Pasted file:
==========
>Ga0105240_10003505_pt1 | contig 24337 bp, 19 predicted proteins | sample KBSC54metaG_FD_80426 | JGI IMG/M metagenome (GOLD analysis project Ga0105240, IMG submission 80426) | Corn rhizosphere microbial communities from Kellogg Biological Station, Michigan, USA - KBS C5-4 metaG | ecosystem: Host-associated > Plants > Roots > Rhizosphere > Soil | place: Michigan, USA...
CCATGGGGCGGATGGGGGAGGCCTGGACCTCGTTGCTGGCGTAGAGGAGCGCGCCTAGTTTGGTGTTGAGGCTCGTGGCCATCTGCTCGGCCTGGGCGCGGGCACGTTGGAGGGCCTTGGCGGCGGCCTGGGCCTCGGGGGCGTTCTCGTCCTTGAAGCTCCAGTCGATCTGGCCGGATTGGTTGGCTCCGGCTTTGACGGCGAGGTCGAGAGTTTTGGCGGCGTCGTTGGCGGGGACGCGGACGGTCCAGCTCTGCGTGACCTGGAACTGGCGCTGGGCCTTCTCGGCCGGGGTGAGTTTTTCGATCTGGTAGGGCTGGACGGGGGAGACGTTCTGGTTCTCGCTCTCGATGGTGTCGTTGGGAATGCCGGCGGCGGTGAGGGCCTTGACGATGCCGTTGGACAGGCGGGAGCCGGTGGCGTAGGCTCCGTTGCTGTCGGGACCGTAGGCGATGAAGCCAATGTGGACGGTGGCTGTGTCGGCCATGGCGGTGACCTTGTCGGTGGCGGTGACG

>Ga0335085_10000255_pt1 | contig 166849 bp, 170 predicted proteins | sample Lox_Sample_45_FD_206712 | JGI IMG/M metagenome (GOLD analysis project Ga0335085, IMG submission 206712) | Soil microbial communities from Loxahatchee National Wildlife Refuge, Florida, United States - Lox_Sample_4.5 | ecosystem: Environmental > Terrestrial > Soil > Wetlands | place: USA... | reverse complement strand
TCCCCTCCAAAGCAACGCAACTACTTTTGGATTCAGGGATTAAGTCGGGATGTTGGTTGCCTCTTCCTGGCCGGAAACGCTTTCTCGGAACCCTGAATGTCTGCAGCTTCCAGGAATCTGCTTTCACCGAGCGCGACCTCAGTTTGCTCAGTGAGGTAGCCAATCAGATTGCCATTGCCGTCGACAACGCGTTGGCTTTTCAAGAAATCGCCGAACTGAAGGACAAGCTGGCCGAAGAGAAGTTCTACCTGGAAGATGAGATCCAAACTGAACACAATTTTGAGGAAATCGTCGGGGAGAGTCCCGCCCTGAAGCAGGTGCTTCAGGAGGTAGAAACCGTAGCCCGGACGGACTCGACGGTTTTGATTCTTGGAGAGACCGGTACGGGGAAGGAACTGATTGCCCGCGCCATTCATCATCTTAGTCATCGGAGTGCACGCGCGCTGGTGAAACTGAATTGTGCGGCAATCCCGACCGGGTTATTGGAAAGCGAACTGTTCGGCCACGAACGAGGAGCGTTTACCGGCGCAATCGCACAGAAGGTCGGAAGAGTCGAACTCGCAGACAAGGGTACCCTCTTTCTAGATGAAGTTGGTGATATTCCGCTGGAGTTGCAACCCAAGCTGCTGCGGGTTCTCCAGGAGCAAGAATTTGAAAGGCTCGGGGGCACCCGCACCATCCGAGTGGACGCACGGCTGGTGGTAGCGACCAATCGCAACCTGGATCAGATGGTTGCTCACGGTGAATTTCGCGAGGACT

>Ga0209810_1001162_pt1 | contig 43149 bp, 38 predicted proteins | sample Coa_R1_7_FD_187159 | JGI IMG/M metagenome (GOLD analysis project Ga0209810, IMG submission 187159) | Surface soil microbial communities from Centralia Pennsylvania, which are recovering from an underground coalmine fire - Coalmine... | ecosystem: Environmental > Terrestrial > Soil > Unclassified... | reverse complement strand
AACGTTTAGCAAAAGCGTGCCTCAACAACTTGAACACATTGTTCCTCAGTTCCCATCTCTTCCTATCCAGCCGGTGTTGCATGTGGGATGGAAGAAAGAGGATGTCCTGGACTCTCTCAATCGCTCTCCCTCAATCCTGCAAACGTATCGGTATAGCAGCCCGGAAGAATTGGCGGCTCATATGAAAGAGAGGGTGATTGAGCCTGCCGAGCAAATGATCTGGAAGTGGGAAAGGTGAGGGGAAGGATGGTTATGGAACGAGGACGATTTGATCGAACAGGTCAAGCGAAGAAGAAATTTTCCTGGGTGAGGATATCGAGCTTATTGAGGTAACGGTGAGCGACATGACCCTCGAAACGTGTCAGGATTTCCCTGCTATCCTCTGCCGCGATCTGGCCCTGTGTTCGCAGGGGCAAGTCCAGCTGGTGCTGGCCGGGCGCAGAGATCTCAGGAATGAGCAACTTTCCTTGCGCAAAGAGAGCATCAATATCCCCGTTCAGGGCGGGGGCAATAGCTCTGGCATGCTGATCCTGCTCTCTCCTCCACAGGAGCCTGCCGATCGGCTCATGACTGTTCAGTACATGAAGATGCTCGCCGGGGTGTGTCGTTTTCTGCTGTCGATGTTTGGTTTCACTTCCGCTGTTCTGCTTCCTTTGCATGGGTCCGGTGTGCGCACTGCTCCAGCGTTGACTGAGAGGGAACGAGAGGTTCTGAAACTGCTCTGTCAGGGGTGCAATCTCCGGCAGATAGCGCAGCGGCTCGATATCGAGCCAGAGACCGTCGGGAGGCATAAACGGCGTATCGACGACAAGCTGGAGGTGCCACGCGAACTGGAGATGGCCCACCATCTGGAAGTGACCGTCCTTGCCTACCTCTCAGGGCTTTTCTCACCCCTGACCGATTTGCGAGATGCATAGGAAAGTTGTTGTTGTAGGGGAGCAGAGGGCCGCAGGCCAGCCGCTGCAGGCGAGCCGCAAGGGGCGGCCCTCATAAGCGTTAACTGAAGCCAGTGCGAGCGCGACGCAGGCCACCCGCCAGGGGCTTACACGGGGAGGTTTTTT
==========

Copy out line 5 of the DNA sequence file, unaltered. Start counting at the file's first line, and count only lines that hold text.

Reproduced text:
>Ga0209810_1001162_pt1 | contig 43149 bp, 38 predicted proteins | sample Coa_R1_7_FD_187159 | JGI IMG/M metagenome (GOLD analysis project Ga0209810, IMG submission 187159) | Surface soil microbial communities from Centralia Pennsylvania, which are recovering from an underground coalmine fire - Coalmine... | ecosystem: Environmental > Terrestrial > Soil > Unclassified... | reverse complement strand